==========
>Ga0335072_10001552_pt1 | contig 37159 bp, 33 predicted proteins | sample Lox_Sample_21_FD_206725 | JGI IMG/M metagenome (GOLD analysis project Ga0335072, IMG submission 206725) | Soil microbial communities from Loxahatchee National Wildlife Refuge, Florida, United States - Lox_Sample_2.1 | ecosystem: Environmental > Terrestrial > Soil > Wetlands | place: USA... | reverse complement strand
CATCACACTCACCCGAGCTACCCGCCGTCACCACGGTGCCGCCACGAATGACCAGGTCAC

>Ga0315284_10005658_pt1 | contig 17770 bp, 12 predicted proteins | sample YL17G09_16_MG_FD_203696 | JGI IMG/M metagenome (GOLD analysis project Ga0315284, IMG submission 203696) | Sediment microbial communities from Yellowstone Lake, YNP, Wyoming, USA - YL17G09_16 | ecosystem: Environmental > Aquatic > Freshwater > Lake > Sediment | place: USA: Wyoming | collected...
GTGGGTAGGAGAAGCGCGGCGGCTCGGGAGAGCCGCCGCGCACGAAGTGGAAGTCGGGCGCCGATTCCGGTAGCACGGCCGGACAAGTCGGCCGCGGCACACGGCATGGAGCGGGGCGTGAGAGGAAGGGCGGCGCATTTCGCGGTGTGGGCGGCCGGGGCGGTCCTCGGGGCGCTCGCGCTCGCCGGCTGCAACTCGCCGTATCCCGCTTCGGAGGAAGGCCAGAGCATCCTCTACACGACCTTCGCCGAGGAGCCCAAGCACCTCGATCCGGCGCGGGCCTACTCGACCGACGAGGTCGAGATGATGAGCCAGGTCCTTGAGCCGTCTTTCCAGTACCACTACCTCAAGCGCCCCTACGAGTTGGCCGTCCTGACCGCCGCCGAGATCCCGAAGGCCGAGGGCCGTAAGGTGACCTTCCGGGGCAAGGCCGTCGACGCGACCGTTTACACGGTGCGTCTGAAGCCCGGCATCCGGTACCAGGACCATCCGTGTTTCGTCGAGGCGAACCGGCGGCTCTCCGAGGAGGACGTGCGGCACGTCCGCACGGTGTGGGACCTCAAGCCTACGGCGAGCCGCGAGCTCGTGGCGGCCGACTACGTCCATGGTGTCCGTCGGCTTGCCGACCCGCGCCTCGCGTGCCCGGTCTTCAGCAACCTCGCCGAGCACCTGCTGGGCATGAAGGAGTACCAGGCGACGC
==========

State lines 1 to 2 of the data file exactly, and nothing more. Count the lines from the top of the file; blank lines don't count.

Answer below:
>Ga0335072_10001552_pt1 | contig 37159 bp, 33 predicted proteins | sample Lox_Sample_21_FD_206725 | JGI IMG/M metagenome (GOLD analysis project Ga0335072, IMG submission 206725) | Soil microbial communities from Loxahatchee National Wildlife Refuge, Florida, United States - Lox_Sample_2.1 | ecosystem: Environmental > Terrestrial > Soil > Wetlands | place: USA... | reverse complement strand
CATCACACTCACCCGAGCTACCCGCCGTCACCACGGTGCCGCCACGAATGACCAGGTCAC